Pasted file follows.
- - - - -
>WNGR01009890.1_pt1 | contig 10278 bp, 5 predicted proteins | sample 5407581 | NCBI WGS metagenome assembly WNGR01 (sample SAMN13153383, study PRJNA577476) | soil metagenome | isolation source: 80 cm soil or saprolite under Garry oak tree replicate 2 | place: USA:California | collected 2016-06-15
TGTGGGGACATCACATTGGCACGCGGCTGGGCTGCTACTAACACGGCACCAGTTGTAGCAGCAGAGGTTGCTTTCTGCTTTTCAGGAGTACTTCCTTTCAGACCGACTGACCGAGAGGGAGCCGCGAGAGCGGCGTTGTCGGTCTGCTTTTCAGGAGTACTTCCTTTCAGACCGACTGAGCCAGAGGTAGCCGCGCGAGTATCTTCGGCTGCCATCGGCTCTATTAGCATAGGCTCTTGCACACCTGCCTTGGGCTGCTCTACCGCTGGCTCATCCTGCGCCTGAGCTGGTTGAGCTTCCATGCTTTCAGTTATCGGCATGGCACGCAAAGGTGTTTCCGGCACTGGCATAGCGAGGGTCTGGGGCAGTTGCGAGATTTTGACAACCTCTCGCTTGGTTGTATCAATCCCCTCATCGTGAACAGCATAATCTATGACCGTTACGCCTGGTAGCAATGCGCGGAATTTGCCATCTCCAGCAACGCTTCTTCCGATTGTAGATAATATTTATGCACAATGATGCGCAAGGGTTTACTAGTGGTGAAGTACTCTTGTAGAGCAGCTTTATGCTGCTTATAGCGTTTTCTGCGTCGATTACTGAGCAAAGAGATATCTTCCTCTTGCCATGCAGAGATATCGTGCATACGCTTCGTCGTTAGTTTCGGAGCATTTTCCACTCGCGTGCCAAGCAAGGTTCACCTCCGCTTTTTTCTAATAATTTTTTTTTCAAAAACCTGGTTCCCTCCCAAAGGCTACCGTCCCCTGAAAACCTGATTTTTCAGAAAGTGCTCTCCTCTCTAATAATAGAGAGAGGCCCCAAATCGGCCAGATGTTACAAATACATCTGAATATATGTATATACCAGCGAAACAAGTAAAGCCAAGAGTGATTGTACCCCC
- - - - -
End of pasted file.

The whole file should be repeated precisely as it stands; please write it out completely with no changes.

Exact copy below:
>WNGR01009890.1_pt1 | contig 10278 bp, 5 predicted proteins | sample 5407581 | NCBI WGS metagenome assembly WNGR01 (sample SAMN13153383, study PRJNA577476) | soil metagenome | isolation source: 80 cm soil or saprolite under Garry oak tree replicate 2 | place: USA:California | collected 2016-06-15
TGTGGGGACATCACATTGGCACGCGGCTGGGCTGCTACTAACACGGCACCAGTTGTAGCAGCAGAGGTTGCTTTCTGCTTTTCAGGAGTACTTCCTTTCAGACCGACTGACCGAGAGGGAGCCGCGAGAGCGGCGTTGTCGGTCTGCTTTTCAGGAGTACTTCCTTTCAGACCGACTGAGCCAGAGGTAGCCGCGCGAGTATCTTCGGCTGCCATCGGCTCTATTAGCATAGGCTCTTGCACACCTGCCTTGGGCTGCTCTACCGCTGGCTCATCCTGCGCCTGAGCTGGTTGAGCTTCCATGCTTTCAGTTATCGGCATGGCACGCAAAGGTGTTTCCGGCACTGGCATAGCGAGGGTCTGGGGCAGTTGCGAGATTTTGACAACCTCTCGCTTGGTTGTATCAATCCCCTCATCGTGAACAGCATAATCTATGACCGTTACGCCTGGTAGCAATGCGCGGAATTTGCCATCTCCAGCAACGCTTCTTCCGATTGTAGATAATATTTATGCACAATGATGCGCAAGGGTTTACTAGTGGTGAAGTACTCTTGTAGAGCAGCTTTATGCTGCTTATAGCGTTTTCTGCGTCGATTACTGAGCAAAGAGATATCTTCCTCTTGCCATGCAGAGATATCGTGCATACGCTTCGTCGTTAGTTTCGGAGCATTTTCCACTCGCGTGCCAAGCAAGGTTCACCTCCGCTTTTTTCTAATAATTTTTTTTTCAAAAACCTGGTTCCCTCCCAAAGGCTACCGTCCCCTGAAAACCTGATTTTTCAGAAAGTGCTCTCCTCTCTAATAATAGAGAGAGGCCCCAAATCGGCCAGATGTTACAAATACATCTGAATATATGTATATACCAGCGAAACAAGTAAAGCCAAGAGTGATTGTACCCCC